17.10.16 | News, A Day to Remember

A Day to Remember...

Yessica Fridolia from Indonesia takes part in the South-South exchange. The young woman will support the children's ward of the Agogo Presbyterian Hospital in Ghana for six months and is already grateful about this decision
The children at the Agogo Presbyterian Hospital. (Photo: EMS/Fridolia)

At the children's ward Yessica Fridolia learns together with the children. (Photo: EMS/Fridolia)

This is wonderful, I thought reading the email I received from Birgit Grobe-Slopianka, Head of the Ecumenical Youth Volunteers Programme. I had just come back from India where I had a great time during the youth exposure of EMS and the Church of South India and spent a lot of time with people from all over the world. In India, Birgit told us about the different EMS programmes, especially about the Ecumenical Youth Volunteers Programme (EYVP) and its three directions: North-South, South-North and South-South. And suddenly I realised that Germany, the destination I applied for as a volunteer, is not the only place I can go to. So, I just followed my heart and asked Birgit if I could change my volunteer service into a different direction.

Then, one thing led to another and my application was accepted before I could even realise it. I received Birgit's email which said that I was going to the Agogo Presbyterian Hospital in Ghana for six months - a country I had never imagined before. Of course some obstacles came my way. I received an email from the Ghana Embassy in Kuala Lumpur which informed me that I could not apply for my visa in Indonesia but had to go to Kuala Lumpur. I also got information that the stock of yellow fever vaccine in Indonesia ran out. I said to myself that this was going to be a long journey.

On the 5th of September, I made it with God's grace to Ghana. The country welcomed me with beautiful weather. I stepped out of the airport where Mrs. Ester and Mr. Sylvester from the Presbyterian Church of Ghana waited to pick me up. So, after I got my yellow fever vaccine in Jakarta, stayed four days in Kuala Lumpur, one night in Accra, two weeks in Abetifi, where I learnt about the Ghanaian culture and received Twi lessons with other volunteers, I finally arrived in Agogo, my final destination on September 21. There, I met Mr. Ezekiel, the administrator and on the next day I went to the Children's Ward of the hospital to get to know the staff and the children.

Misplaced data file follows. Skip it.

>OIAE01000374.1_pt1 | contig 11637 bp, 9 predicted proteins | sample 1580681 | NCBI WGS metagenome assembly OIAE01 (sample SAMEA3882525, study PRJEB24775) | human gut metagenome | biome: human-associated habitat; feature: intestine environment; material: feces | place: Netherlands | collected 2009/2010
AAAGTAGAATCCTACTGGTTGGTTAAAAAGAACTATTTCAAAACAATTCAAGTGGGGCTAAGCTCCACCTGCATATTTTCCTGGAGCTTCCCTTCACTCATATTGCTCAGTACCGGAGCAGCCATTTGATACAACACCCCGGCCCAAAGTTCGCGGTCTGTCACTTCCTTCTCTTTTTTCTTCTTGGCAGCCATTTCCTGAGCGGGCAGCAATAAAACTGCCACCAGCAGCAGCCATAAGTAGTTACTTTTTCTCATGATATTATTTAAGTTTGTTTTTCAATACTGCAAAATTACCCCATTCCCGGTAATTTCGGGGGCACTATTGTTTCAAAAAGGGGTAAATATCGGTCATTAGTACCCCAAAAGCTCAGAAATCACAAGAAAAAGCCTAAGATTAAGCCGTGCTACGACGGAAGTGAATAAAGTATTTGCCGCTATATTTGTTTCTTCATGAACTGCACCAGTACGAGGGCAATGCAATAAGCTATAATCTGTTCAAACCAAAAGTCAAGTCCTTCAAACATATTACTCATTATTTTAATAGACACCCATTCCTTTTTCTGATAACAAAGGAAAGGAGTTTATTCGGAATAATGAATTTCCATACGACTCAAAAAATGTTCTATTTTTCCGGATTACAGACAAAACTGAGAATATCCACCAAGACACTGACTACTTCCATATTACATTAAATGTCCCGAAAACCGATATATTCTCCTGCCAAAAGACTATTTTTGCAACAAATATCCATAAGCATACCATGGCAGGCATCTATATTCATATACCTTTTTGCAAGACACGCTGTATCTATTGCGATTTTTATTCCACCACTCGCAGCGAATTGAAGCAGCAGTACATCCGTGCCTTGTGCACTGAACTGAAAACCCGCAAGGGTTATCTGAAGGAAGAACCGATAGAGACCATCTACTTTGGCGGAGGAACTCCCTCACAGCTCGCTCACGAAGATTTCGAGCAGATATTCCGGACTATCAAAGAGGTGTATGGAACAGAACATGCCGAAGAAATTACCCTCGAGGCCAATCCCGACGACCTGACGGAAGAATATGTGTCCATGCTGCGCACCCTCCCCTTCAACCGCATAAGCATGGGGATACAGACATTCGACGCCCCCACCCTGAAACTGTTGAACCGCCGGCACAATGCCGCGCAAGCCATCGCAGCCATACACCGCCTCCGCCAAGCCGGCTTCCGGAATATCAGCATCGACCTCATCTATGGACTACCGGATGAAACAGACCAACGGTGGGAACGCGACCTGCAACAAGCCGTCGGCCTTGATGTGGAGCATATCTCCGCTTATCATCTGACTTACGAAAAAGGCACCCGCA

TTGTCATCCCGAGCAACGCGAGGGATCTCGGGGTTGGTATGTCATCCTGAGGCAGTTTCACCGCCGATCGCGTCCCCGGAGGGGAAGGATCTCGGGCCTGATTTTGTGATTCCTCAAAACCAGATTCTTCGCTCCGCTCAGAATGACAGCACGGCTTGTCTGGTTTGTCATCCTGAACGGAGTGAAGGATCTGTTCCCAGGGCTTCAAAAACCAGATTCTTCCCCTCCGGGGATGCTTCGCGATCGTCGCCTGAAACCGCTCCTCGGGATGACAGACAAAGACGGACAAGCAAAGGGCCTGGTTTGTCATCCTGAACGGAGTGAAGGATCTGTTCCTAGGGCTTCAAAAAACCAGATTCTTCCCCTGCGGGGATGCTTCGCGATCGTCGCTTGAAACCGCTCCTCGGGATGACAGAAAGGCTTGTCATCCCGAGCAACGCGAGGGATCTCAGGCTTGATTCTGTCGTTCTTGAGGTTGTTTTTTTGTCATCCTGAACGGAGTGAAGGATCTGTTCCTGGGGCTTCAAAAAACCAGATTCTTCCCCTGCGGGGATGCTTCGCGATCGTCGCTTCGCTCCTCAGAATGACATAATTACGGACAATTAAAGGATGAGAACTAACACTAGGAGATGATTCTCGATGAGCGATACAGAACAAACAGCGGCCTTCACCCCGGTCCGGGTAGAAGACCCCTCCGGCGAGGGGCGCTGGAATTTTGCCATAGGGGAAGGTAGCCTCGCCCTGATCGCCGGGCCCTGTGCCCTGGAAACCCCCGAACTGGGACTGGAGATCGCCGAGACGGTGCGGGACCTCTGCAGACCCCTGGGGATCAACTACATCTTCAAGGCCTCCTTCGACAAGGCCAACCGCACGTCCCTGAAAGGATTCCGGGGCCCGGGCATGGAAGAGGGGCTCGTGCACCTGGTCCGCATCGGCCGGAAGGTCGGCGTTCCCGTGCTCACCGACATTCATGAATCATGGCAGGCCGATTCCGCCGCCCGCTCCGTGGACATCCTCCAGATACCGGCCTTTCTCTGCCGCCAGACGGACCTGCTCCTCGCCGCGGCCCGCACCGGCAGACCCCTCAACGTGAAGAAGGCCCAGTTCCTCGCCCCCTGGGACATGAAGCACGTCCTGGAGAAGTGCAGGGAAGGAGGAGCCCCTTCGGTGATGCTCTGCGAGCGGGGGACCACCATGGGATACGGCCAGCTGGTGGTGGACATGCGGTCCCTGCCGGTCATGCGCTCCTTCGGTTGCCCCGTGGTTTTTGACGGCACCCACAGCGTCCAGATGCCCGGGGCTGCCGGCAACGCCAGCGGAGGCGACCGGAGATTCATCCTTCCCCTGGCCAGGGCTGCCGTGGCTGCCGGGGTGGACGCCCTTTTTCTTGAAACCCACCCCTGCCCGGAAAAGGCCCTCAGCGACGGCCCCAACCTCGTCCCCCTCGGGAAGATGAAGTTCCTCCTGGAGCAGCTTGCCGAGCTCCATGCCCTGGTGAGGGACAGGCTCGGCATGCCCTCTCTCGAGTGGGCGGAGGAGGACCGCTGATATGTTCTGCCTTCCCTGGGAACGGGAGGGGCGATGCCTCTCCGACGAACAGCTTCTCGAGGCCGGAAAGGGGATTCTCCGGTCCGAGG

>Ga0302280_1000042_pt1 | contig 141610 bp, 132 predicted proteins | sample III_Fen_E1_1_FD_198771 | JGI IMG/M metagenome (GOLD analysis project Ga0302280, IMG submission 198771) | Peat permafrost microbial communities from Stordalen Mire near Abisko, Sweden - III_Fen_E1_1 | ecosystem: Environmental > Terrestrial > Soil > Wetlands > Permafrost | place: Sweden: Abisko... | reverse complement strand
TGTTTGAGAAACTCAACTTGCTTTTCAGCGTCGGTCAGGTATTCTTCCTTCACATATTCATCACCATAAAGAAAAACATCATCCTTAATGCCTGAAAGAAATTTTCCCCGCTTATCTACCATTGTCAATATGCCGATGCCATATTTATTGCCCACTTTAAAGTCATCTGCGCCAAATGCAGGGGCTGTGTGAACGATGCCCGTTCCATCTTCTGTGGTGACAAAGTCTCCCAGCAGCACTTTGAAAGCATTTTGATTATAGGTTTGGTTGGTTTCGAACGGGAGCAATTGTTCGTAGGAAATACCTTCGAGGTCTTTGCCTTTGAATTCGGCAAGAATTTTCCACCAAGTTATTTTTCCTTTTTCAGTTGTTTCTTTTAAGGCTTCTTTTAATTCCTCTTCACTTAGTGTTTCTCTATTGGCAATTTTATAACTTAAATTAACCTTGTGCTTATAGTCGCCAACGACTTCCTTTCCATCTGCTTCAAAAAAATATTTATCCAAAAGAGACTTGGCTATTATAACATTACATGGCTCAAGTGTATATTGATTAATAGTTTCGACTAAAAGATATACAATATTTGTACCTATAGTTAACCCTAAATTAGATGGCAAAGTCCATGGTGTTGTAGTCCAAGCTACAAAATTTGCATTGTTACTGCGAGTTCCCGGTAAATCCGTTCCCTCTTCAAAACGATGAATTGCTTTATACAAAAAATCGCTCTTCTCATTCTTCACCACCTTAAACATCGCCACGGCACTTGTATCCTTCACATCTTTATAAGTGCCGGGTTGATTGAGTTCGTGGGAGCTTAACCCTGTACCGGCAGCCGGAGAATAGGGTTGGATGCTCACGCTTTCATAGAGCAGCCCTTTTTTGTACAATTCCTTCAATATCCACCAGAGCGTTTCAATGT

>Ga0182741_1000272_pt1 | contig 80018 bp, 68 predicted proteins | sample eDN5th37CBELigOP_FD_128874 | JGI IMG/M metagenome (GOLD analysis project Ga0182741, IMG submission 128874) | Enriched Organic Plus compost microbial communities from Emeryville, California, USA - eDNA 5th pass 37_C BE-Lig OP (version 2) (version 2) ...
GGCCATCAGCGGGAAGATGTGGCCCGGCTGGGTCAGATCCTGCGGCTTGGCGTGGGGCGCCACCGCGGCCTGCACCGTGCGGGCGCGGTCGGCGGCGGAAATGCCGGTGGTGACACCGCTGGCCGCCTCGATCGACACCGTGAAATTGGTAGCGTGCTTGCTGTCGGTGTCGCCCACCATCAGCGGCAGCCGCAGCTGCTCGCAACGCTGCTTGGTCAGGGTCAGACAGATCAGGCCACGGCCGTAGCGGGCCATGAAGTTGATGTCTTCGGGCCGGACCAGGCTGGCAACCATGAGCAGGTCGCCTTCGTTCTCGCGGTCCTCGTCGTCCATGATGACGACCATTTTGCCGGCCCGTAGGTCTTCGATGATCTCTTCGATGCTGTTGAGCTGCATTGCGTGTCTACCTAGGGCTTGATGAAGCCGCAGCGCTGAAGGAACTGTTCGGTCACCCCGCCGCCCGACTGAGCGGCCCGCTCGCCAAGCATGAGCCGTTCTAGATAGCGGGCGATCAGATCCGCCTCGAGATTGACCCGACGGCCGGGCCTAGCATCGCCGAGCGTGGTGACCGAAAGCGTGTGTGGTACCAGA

The Children's Ward of the Agogo Presbyterian Hospital is for kids who need to stay in hospital because of a disease or injury. For me the ward provides an insight into how Ghana takes care of the children education. On my second day at Agogo I started my volunteer service which includes learning and laughing together with the children. Mr. Justice, the staff leader, said that my main job is to train the children's minds. Because sometimes sickness and pain lets children behave badly to one another.

So this is what I have been trying and will continue to do almost every day. I am thankful that I joined Sunday School ministry 12 years ago, because it helps me a lot to interact with the kids. Like Mr. Justice said: "At first it is not easy, but time will help you to find out what you and the kids could do together." And it is true. Sometimes the class is full and on some days it is almost empty, but i realized one thing: These six months will be a great experience. There will be many lessons in the Children's Ward, and the person who will learn and get the lesson is not the children, the person is me.

Yessica Fridolia